The theme of the award shows this year seems to be nostalgia.  Topping the Academy’s ladder for Best Picture are Hugo and The Artist, two films about transitions in the world of cinema.  Also nominated is The Descendants, a better film than either, as well as The Tree of Life, a masterpiece from earlier in the year.  I’d like to see Kaui Hemmings’ novel-to-film take home the Oscar, but I expect the winner will be one of the top two.  More so, it would have been nice if Mike Cahill and Brit Marling’s Another Earth was nominated, but I suspect its modest budget and lesser-known performers caused the Academy to shy away.  Also unfortunately omitted was My Week With Marilyn.

While we’re on that topic, Michelle Williams deserves the Best Actress award, if our only choices are the nominees.  However, I’m guessing Glenn Close or Meryl Streep will win, because if you’re the Academy, you’re thinking that Michelle Williams will have plenty of occasion to be nominated later, while the roles of Albert Nobbs and Margaret Thatcher may very well be the crown jewels in the careers of Close and Streep.  Williams won the Golden Globe, however, so no sour grapes, although it is an absolute crime that Mia Wasikowska was not nominated for her heartbreakingly wonderful performance in Jane Eyre.

Also regarding crimes, Michael Fassbender received no nod for Shame, although he won a good amount of other awards for his excellent run as sex-addict Brandon Sullivan.  Similarly, Michael Shannon is nowhere to be seen for Take Shelter.  George Clooney rightfully receives a nomination for his role as Matt King in The Descendants (although, shamefully, Shailene Woodley was left out of Best Supporting Actress contention), and Gary Oldman receives a surprise nomination for Tinker Tailor Soldier Spy.  If patterns are to be trusted, the winner will be Jean Dujardin for his role as George Valentin in the brilliant silent film The Artist.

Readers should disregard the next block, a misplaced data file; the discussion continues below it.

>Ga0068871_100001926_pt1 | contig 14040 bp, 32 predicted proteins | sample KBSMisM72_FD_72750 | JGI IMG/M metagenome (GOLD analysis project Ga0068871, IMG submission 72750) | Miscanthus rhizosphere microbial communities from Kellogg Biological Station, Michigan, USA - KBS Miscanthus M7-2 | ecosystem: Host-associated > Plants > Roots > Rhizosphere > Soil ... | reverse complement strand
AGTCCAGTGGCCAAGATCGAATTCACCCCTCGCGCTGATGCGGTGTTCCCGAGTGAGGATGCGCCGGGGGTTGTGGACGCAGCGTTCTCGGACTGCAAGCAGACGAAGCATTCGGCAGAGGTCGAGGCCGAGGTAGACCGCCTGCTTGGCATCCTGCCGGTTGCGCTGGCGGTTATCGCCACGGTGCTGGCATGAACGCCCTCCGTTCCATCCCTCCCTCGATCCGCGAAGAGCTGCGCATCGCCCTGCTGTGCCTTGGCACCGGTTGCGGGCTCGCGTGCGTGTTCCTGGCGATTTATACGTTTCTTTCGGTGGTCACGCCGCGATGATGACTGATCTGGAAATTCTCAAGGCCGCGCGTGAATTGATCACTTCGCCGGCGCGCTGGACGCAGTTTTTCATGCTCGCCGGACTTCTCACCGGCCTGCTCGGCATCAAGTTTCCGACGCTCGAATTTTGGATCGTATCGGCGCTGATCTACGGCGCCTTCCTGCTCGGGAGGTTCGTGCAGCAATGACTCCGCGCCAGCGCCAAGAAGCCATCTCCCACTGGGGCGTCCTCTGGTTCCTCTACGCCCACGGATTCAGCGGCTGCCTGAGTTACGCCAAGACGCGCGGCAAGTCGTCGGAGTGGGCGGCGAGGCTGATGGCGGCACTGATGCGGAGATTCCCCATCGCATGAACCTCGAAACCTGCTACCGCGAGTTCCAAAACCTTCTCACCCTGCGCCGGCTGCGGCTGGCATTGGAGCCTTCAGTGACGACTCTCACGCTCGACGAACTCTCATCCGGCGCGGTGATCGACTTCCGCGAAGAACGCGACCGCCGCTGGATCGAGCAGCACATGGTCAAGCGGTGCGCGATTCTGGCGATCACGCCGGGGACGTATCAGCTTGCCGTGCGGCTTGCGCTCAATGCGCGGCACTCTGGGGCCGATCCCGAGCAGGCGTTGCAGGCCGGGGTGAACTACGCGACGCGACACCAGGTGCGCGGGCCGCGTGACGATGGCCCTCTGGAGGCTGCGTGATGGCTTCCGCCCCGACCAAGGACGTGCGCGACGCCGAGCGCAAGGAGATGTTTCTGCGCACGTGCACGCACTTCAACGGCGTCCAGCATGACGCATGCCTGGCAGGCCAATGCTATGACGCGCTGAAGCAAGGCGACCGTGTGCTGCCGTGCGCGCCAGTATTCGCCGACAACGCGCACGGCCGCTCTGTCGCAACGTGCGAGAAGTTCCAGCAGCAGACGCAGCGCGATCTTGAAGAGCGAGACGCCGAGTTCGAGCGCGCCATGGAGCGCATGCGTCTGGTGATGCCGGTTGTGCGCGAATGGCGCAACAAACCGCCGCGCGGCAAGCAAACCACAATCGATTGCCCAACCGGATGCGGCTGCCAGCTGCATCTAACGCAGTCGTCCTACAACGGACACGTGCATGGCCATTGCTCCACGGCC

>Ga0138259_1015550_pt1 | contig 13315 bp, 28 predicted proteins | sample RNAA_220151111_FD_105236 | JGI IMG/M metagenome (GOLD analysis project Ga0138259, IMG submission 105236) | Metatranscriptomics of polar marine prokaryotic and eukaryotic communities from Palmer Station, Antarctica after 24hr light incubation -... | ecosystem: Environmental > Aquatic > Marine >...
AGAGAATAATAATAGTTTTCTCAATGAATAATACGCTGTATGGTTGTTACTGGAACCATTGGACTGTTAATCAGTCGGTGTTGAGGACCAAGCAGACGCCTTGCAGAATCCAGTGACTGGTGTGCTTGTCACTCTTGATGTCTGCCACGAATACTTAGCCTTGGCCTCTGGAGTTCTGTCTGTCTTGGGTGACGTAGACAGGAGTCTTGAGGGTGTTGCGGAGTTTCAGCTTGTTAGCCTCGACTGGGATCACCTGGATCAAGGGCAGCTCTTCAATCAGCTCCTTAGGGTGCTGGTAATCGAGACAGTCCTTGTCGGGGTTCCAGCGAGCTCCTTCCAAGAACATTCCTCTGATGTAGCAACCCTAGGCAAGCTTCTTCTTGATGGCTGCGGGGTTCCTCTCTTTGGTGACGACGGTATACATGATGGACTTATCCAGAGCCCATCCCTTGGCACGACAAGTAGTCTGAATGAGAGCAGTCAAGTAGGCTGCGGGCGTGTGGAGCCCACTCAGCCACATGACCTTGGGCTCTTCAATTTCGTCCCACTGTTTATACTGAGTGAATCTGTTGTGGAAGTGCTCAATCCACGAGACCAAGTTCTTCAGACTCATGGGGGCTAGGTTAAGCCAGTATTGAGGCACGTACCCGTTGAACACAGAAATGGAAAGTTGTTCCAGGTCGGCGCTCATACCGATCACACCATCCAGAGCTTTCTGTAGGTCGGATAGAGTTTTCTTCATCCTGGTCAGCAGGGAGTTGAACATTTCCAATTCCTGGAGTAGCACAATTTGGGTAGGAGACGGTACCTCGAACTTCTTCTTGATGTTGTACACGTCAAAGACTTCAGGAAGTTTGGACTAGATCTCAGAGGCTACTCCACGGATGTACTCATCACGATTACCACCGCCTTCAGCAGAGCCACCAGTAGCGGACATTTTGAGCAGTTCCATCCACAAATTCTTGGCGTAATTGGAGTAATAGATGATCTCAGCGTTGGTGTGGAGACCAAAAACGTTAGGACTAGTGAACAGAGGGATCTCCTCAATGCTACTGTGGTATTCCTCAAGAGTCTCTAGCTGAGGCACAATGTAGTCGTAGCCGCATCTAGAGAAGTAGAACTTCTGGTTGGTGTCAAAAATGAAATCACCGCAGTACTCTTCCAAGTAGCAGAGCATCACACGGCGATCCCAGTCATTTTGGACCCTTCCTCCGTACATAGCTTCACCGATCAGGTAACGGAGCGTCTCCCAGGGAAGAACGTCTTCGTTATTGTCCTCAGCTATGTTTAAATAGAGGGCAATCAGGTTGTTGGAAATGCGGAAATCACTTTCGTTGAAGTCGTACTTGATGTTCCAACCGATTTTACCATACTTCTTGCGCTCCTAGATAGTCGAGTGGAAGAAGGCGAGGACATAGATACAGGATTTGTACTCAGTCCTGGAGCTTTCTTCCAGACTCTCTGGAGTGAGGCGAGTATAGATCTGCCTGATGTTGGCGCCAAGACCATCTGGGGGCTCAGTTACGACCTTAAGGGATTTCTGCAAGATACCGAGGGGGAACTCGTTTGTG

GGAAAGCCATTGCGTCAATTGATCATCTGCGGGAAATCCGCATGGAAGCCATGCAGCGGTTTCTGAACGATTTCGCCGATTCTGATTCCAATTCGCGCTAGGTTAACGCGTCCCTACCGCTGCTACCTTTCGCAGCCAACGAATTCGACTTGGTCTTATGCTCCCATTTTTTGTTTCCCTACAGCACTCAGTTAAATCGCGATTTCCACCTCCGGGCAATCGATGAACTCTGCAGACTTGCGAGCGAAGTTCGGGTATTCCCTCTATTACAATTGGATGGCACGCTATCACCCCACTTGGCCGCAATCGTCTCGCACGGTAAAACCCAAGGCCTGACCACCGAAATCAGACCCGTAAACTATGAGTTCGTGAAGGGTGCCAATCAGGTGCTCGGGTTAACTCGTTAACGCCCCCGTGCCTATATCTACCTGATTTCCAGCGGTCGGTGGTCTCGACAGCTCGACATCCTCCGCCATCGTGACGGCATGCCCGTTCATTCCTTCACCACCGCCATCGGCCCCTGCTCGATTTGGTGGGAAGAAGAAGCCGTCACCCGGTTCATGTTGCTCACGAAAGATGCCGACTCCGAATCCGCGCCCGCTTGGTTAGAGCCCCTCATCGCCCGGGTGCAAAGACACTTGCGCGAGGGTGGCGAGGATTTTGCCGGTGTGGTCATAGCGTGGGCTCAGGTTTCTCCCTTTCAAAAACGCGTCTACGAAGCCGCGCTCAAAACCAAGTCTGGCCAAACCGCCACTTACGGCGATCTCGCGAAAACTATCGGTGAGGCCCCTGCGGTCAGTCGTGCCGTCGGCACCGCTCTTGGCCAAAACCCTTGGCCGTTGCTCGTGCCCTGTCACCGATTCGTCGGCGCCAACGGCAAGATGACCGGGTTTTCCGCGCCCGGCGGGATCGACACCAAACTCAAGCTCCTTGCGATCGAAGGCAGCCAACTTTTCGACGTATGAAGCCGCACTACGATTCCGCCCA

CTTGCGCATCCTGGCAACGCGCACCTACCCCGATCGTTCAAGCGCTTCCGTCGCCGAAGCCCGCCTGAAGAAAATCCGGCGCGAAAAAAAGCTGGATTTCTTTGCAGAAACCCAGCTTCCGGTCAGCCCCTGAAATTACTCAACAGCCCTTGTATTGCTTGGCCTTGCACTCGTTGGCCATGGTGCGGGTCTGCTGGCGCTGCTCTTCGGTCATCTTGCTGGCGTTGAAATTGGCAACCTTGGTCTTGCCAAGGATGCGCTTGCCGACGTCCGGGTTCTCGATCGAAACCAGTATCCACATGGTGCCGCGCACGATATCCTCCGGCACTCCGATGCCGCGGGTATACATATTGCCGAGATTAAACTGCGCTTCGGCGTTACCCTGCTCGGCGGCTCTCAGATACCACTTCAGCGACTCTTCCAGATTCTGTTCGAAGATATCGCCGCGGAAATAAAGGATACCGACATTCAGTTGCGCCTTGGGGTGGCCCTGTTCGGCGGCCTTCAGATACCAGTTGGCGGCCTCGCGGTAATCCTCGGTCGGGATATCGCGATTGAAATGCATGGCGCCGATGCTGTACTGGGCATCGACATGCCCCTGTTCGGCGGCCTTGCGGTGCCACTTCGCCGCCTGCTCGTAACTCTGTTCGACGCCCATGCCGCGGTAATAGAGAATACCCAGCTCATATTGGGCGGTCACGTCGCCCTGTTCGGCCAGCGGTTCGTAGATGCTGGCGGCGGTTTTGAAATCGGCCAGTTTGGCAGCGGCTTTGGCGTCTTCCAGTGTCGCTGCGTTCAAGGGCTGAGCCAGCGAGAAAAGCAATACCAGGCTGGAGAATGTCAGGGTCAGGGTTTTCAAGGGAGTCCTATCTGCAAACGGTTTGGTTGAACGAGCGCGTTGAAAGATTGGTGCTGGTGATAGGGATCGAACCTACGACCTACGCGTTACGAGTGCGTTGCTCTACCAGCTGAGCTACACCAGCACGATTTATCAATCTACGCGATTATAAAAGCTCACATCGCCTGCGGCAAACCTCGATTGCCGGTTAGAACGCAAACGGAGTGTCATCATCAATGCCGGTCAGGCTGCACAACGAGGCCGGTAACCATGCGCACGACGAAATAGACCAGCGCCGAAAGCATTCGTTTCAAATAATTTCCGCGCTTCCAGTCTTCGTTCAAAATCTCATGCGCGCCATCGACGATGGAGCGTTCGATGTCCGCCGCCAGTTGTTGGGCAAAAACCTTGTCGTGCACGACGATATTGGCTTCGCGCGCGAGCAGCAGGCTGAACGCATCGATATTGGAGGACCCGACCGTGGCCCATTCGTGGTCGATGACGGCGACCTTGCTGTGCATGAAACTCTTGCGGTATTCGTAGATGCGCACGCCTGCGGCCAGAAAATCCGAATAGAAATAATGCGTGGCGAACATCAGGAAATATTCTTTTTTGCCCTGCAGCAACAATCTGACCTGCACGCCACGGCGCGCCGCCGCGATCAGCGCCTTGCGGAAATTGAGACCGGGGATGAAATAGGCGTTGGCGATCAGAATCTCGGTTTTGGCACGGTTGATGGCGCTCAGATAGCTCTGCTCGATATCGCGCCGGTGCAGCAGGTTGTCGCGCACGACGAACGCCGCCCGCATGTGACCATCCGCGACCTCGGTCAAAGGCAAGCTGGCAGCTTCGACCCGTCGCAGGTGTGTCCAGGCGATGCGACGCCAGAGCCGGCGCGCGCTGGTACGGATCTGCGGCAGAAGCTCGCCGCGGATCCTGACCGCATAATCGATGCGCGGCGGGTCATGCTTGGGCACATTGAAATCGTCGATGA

Here are my most current fundamental issues with this year’s awards (apart from the hackneyed formula by which the Academy chooses nominees, which you can read more about from Roger Ebert if you care):  a “best” award, leastways for an actor, should be based upon that actor’s volume of work for the entire year, if they’re receiving an award which represents that entire year.  For example, take a look at Jessica Chastain’s 2011 track record.  The Tree of Life, Take Shelter, The Debt, Wilde Salome, Texas Killing Fields, Coriolanus – mostly leading roles, and an astounding collection of characters.  She’s receiving a nod for Best Supporting Actress in The Help, but I imagine this award will go to her co-star, Octavia Spencer, and it perhaps should go to Bérénice Bejo for her brilliant performance as Peppy Miller in The Artist.  Therein lies the issue: we’re comparing one character from one film to one other character from one other film, which may or may not even be the same kind of film (a problem the Golden Globes avoids by splitting their “bests” into the categories of Drama and Musical/Comedy), and not on the work from the entire year.  Jessica Chastain is only slated for two films so far this year, one of which is animated, so it may unfortunately be awhile before we see her at the podium.

There are other things I could go on about, but suffice it to say that I think there’s one sweeping solution: understand that the Golden Globes, an international show, is more prestigious, and that there are plenty of other award ceremonies throughout the end of the year that equally (and quite often more truly) highlight the year’s bests.  The Oscars, being the one strictly American ceremony (notice A Separation is nominated only for Best Foreign Language Film and not Best Picture), has always sought to be the “best” source, perhaps because Americans are obsessed with referring to others to find out what the most appropriate behavior is, but at the same time do not want to check multiple sources.  Don’t be fooled.  I enjoy the Oscars every year, but it’s only one measuring stick in the proverbial plastic bin.